VERDICT: Tawfik Alzaidi’s classically narrated, slow-burn drama 'Norah' is a tribute to art and artists in socially conservative societies like 1990s Saudi Arabia.

As the first Saudi film ever to participate in the Cannes Film Festival, Tawfik Alzaidi’s Norah represents the Kingdom’s new wave of opening up to arts, culture and cinema. The story was shot in the southwest of the country as part of one of Saudi’s biggest film and investment projects, AlUla, and has a slow-burn vibe with a bit of the Western about it. In a classic opening scene, a stranger arrives unannounced in a remote village in the Saudi desert.

The stranger is a teacher, Nader (Yaqoub Alfarhan), assigned by the government to teach kids reading and writing. He arrives in his modern car, very unlike the practical pickup trucks used by the villagers, and he is wearing sunglasses and pants instead of the national costume. One of the elders, Abu Salem (Abdullah Alsadhan), and the Indian shopkeeper Madhur (played by actor Saleemriaz) question him about his intentions. Basically, Nader is presented as everything the locals are not: educated, an art lover, and clearly open to other cultures.

At this point the story splits into two strands, as we are introduced to Norah (Maria Bahrawi). This teenage orphan, who was raised by her aunt after her parents’ death, longs for everything the city folks do. She buys illegally smuggled and sometimes censored magazines about celebrities and fashion, listens to pop music, and is eager to look as pretty as the photo shoots she sees. Even in the confined space she lives in and the strict society she was raised in, she is a rebel. She is engaged to a man in the village, an arranged marriage she is desperate to postpone until her brother finishes his education.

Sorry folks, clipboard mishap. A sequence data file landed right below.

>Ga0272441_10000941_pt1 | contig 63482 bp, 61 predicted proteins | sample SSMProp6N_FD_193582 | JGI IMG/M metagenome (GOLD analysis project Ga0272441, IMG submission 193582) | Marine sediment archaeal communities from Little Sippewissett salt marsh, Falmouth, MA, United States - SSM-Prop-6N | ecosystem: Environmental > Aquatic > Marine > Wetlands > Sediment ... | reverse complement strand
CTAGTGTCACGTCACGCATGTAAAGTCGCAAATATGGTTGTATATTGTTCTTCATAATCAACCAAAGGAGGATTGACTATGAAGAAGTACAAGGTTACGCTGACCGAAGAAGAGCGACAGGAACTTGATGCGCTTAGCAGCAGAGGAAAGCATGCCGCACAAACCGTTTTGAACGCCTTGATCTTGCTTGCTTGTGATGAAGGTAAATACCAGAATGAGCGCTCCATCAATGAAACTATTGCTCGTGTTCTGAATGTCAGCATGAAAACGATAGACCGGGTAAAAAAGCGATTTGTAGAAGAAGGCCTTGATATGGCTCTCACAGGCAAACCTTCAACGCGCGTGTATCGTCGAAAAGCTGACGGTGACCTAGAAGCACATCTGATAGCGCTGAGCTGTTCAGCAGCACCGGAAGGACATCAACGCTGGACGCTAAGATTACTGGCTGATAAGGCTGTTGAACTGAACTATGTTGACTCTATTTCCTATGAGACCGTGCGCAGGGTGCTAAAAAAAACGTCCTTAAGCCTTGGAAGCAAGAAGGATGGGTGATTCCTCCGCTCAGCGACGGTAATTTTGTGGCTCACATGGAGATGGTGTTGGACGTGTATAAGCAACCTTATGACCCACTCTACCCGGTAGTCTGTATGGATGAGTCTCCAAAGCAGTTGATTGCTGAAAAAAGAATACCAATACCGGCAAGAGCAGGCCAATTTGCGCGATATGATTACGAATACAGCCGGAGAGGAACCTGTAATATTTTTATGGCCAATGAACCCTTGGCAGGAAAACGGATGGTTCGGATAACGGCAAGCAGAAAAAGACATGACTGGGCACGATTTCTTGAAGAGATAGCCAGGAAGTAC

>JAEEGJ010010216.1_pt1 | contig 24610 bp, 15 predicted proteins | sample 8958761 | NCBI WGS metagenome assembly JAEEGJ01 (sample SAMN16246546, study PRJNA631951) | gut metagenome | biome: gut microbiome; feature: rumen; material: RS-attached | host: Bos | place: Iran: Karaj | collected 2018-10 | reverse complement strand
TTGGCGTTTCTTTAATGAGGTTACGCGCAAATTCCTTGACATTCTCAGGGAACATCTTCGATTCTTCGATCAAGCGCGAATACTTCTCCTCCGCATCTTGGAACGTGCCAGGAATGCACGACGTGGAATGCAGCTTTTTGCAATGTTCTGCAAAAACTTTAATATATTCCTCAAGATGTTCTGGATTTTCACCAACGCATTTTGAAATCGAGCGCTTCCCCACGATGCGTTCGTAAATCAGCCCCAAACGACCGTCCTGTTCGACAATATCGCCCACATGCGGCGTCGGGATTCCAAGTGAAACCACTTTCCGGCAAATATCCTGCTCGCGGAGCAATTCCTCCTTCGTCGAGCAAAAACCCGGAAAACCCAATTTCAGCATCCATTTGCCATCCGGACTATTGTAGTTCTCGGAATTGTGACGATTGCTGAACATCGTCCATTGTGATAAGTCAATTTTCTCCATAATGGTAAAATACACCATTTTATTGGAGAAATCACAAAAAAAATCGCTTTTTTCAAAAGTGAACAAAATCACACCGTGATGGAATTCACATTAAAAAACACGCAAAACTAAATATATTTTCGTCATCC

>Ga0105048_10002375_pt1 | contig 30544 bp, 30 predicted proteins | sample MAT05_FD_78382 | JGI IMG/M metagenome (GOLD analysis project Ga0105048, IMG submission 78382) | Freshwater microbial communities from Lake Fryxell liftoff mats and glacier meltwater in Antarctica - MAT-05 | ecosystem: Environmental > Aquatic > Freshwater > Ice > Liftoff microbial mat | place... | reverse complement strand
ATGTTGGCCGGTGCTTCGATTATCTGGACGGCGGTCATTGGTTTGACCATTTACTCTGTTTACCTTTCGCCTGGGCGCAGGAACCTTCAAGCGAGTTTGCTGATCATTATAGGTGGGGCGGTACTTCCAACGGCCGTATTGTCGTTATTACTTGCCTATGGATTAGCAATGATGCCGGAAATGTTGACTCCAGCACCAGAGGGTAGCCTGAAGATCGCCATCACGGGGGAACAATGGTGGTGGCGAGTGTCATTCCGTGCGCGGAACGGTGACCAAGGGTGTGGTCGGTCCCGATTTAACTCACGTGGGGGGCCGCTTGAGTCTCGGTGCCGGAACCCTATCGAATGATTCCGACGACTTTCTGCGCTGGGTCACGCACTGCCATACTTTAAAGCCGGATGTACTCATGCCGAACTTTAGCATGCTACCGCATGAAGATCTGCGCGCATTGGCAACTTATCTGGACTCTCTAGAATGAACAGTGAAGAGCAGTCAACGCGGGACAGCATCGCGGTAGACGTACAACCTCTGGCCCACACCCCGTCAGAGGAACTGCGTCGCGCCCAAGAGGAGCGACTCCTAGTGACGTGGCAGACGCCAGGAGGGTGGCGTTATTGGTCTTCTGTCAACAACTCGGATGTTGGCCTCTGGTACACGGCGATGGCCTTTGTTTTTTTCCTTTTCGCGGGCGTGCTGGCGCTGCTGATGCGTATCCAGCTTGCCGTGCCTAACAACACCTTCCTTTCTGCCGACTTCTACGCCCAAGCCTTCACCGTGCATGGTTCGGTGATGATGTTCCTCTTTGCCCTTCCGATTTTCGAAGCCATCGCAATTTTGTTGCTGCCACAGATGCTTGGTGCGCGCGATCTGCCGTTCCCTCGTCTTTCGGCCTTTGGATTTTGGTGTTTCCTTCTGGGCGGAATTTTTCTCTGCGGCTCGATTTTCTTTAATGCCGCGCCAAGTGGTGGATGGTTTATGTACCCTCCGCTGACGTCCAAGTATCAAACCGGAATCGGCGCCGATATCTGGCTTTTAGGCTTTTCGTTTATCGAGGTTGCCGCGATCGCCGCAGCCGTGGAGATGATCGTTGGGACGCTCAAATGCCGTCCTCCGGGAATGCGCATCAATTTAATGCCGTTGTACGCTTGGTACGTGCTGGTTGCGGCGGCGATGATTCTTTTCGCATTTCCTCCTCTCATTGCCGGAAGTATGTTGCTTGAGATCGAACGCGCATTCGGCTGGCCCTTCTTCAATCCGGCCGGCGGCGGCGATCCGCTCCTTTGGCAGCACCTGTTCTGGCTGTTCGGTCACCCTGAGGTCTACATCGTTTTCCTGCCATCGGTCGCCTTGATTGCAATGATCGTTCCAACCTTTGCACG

The paths of the two misfits must, of course, cross. One day the artistic teacher tries to motivate his class, which consists only of boys, by promising to draw the student with the highest marks. Norah’s young brother Nayaf (Abdulrahman Alwafi) is the winner, and when she sees his portrait, she makes contact with the teacher.

The most beautifully performed scenes in the film are when Nader agrees to draw Norah. The arrangement is for them to meet secretly in the presence of the Indian shopkeeper, and on the condition that Norah won’t remove her burqa but will show only her face. The scenes encapsulate the film’s great dilemma: how to settle between one’s own desires and the desires of the environment. The aesthetics of the scene, beautifully directed by Alzaidi, quietly bring to mind the decades in which Saudi artists and film enthusiasts (Alzaidi included) had to challenge societal norms to pursue what they wanted.

The acting is convincing throughout. As Norah, Bahrawi embodies the naive yet rebellious teenager determined to outsmart her conservative surroundings and remove her shackles, while Alfarhan, playing the teacher, gradually unveils himself to be a former artist who resists the conservatives in the village by drawing portraits. Kudos to Alzaidi for including a character based on a southeast Asian immigrant, a crucial part of Saudi Arabia’s demographic and culture, people who are often overlooked or portrayed only from a comic perspective in Saudi popular culture.